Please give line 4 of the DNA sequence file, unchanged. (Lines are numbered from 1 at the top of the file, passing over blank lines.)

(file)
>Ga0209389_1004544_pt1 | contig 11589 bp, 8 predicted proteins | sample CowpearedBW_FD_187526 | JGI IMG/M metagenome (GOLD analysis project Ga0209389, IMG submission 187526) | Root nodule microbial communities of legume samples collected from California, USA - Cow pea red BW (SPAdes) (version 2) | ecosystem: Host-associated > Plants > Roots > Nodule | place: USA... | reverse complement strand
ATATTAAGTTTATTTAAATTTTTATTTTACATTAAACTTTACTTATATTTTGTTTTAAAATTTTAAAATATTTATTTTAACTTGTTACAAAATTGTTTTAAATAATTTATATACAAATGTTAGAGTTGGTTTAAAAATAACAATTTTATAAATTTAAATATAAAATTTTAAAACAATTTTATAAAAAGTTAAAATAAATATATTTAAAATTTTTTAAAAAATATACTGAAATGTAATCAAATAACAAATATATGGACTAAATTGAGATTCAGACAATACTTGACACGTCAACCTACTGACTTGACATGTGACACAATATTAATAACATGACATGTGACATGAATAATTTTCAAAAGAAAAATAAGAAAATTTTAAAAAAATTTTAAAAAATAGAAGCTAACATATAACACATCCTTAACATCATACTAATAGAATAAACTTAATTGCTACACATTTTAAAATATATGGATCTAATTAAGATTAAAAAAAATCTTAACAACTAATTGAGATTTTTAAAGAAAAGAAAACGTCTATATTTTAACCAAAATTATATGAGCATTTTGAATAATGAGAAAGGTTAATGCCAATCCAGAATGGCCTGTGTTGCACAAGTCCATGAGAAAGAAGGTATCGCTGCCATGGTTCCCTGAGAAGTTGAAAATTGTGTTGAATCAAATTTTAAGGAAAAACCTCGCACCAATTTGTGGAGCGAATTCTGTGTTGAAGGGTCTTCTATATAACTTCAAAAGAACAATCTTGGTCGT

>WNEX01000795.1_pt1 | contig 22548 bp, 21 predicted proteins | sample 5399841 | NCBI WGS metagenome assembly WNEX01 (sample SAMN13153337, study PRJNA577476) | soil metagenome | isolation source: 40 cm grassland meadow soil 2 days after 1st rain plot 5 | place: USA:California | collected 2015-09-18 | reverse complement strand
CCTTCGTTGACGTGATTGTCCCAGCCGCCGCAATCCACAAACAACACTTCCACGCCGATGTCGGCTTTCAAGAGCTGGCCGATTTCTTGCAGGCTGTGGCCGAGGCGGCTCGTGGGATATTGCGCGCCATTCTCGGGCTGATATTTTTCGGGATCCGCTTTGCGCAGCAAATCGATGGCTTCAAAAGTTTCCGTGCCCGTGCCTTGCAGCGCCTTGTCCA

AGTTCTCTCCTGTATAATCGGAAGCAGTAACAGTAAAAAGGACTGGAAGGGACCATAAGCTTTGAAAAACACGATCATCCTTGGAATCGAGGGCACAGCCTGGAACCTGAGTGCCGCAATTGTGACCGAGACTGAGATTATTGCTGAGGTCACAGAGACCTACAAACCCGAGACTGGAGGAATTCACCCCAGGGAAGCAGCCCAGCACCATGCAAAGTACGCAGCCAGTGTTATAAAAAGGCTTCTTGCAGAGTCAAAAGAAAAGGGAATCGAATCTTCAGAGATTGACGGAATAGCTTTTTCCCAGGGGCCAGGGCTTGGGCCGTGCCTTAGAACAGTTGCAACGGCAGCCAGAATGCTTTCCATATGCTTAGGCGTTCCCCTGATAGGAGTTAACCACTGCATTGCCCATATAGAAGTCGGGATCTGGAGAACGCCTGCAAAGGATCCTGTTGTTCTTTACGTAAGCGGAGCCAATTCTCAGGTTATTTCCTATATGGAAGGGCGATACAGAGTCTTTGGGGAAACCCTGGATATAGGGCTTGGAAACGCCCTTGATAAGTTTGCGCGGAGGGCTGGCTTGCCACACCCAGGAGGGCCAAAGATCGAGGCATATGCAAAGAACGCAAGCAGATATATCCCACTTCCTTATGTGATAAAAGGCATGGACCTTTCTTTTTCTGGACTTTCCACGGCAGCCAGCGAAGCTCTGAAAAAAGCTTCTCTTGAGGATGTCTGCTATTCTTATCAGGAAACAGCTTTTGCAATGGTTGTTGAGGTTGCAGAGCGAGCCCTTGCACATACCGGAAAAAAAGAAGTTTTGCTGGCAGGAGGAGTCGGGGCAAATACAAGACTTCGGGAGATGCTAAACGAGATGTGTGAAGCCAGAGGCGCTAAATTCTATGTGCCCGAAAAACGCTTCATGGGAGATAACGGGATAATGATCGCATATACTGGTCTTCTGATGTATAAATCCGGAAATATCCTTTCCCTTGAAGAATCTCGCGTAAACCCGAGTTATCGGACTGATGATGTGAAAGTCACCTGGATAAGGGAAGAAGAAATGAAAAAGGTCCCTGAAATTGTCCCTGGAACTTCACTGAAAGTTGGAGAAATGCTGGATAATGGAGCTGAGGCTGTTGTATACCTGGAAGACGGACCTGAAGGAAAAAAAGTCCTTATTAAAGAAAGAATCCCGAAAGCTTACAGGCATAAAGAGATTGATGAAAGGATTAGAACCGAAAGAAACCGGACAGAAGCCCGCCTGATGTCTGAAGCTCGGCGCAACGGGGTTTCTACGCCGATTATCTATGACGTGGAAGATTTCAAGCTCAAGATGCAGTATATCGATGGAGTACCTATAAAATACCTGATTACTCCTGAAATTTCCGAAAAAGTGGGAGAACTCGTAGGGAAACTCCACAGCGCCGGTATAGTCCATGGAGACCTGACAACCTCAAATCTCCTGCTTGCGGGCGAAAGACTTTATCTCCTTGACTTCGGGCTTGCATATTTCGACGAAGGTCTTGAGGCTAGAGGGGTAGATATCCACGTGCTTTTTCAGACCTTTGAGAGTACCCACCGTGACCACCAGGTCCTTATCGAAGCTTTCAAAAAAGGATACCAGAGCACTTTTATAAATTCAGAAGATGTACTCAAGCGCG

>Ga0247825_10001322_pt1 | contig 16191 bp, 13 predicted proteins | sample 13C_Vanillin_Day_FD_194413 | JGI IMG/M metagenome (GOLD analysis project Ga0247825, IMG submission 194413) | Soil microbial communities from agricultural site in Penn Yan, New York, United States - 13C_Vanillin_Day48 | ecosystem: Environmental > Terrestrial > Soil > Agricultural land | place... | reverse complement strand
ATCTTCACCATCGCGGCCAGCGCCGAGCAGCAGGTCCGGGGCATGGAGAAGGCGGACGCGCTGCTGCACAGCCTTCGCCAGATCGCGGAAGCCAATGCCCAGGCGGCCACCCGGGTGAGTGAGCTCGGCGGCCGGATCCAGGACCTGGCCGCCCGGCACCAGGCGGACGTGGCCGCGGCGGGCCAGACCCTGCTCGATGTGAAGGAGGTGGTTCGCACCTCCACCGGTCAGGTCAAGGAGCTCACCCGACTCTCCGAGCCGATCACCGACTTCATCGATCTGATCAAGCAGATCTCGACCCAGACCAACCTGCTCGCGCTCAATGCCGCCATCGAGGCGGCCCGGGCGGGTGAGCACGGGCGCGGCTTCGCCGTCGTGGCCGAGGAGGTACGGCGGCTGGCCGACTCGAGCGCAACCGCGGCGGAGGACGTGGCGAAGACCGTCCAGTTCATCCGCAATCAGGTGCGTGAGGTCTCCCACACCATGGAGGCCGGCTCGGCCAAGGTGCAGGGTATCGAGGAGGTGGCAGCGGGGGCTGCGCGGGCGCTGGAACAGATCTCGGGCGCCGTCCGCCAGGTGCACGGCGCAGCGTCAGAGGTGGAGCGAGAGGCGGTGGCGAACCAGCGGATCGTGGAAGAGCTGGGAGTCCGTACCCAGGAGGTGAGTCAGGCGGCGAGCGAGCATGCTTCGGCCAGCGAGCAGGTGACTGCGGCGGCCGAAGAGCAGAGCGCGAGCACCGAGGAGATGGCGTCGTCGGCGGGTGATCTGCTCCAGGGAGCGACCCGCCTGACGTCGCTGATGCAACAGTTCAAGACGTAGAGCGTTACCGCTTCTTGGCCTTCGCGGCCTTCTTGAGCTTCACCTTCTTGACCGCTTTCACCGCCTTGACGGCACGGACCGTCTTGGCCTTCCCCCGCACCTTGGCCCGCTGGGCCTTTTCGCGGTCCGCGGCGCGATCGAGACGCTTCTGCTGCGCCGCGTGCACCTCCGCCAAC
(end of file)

CCTTCGTTGACGTGATTGTCCCAGCCGCCGCAATCCACAAACAACACTTCCACGCCGATGTCGGCTTTCAAGAGCTGGCCGATTTCTTGCAGGCTGTGGCCGAGGCGGCTCGTGGGATATTGCGCGCCATTCTCGGGCTGATATTTTTCGGGATCCGCTTTGCGCAGCAAATCGATGGCTTCAAAAGTTTCCGTGCCCGTGCCTTGCAGCGCCTTGTCCA